For this new whenever-I-have-time feature, I'll be looking at how a single song from a video game has been remixed/reused/recycled in different games, or by amateur musicians online. I'll try to provide as much analysis as my non-musically trained mind can think of, but what I'm hoping this feature will do is compile in one place a good sample of the variety of remixes that are available out there. If I'm missing any good ones, or if you have suggestions for a song you'd like me to "research", let me know (I've mostly been looking through YouTube and OCRemix, since it's easiest to just embed videos).
As some of you might have noticed from my "Music Mind Teasers" feature, my favorite video game music has been from the Mega Man
series. So, it's only fitting that I would start with the song from the very beginning of the first SNES title in the series, Mega Man X
(it also happens to be the first Mega Man
game I remember playing). The "Intro Stage", also know as "Highway" or "Central Highway", was a new feature for the series. Before, Mega Man games started you off right from the stage select screen, but now there would be a relatively easy introduction level where the basic game mechanics could be shown to the novice player, and the narrative could be introduced directly through gameplay, rather than pre-title screen cutscenes.
What I think is most important about the song is how it sets up the new musical style of the X series. Compared to the Classic series on the NES, which was really its own unique "chiptune" genre, the X series' style has more obvious ties to traditional rock and techno (though the latter would come to the forefront more in the PS1 titles). As well, although the general "breadth" of the soundtracks (i.e., how long until the music would repeat, and the variety of melodies within each song) wasn't much better than some of the later NES games (like Mega Man 5
), there was a lot of improvement in "depth" (i.e., the variety of instrumentation and effects) that came from the SNES sound chip. Now, lest I go on too much about music theory and design that I have no expertise in, let's move on.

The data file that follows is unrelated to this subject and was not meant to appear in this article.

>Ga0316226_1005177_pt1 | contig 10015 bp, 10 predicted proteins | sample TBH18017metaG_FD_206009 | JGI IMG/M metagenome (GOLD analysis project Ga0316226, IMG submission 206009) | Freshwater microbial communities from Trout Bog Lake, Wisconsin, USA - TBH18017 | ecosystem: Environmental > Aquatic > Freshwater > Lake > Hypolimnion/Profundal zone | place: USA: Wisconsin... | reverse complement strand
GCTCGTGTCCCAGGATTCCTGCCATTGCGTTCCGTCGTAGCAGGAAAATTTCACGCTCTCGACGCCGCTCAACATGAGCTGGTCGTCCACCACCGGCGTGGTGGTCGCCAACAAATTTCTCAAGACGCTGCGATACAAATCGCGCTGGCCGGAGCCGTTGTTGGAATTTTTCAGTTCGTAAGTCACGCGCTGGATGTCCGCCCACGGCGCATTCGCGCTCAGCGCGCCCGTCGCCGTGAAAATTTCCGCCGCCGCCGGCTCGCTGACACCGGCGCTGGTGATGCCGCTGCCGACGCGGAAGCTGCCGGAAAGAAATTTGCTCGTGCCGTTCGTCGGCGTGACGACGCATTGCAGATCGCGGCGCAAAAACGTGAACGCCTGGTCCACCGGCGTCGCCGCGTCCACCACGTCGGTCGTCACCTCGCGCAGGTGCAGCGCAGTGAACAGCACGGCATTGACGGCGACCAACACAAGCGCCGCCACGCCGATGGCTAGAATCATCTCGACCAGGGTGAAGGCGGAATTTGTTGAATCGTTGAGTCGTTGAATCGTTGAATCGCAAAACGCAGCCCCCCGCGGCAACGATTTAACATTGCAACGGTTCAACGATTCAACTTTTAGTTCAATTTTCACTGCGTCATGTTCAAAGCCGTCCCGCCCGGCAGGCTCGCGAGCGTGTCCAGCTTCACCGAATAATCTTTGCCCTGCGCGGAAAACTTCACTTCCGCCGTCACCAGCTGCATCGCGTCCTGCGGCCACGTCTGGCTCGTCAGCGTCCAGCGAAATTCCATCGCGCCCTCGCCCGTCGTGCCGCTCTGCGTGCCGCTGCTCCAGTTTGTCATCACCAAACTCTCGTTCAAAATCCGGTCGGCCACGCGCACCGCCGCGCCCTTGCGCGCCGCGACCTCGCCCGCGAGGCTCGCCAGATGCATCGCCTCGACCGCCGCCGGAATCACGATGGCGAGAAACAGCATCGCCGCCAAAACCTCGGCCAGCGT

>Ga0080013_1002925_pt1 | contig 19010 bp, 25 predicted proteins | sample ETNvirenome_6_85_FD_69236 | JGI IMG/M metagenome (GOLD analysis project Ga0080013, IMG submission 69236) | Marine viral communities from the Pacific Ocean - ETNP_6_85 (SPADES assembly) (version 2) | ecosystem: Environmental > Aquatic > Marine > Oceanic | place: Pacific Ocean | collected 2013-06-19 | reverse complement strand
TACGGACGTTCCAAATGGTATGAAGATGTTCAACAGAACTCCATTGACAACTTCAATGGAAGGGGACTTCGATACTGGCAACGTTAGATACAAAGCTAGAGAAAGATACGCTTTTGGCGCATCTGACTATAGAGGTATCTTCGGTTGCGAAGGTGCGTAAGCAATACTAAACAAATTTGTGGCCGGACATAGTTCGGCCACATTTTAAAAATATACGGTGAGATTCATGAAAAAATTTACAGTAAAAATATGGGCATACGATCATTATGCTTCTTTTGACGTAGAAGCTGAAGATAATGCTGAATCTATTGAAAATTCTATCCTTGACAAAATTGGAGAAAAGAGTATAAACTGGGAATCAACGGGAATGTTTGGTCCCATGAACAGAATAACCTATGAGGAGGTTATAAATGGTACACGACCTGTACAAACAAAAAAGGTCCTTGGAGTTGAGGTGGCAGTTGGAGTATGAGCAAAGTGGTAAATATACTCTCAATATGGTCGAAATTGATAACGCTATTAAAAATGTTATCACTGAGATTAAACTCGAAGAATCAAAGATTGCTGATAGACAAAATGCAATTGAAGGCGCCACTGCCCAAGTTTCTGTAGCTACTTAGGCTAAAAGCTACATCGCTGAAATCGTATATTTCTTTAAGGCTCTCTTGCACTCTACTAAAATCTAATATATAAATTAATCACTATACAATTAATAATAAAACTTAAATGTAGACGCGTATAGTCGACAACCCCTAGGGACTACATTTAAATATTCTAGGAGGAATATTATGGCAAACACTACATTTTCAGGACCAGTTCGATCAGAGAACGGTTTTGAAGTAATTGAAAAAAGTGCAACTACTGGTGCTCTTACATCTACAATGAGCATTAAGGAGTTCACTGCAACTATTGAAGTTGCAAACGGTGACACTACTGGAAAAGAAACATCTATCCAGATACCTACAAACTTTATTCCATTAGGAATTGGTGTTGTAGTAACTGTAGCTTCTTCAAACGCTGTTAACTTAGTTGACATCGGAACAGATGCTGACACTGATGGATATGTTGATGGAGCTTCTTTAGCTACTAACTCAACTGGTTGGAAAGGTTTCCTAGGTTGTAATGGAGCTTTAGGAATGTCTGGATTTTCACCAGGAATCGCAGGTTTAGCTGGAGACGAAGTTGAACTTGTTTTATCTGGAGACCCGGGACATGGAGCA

I love the energy and tempo that this song (as well as most of the music in the X series) has. There is only a brief 2 second lead-in at the start before it delves right into the main melody. It really conveys a sense of urgency, which coincides nicely with the level itself (a city under attack). As I mentioned above, the breadth of the song is quite short (only 45 seconds until it repeats), but even within that it has 4 or 5 distinct sections, showing Capcom's excellent ability to create condensed songs that still contained a variety of melodies.
Here's a video of the actual stage, to see how the music matches the level. Official Remixes
Capcom is known for rereleasing their older games with new graphics, features, and music. Megaman X
is no exception, having been "remixed" as Mega Man Xtreme
on the Gameboy Color in 2001, and the enhanced remake Mega Man Maverick Hunter X
on the PSP in 2006. Both of them offered new versions of the Intro Stage music:
Mega Man Xtreme
, being on the GBC, obviously had a more limited sound chip than the SNES to work with. It's almost NES-style 8-bit, but it still keeps most of the basic energy and rhythm of the original piece. Actually, because of the limited instrumentation, it's much easier to hear the main melody for this version.
With Maverick Hunter X
, the limitations of a sound chip were no longer an issue, so this version has more realistic instrumentation (though still with that hint of artificiality). It definitely follows the techno-rock style of the original piece and, like most good remixes, it doesn't add anything (new sections, altered melodies) that hide the original melody.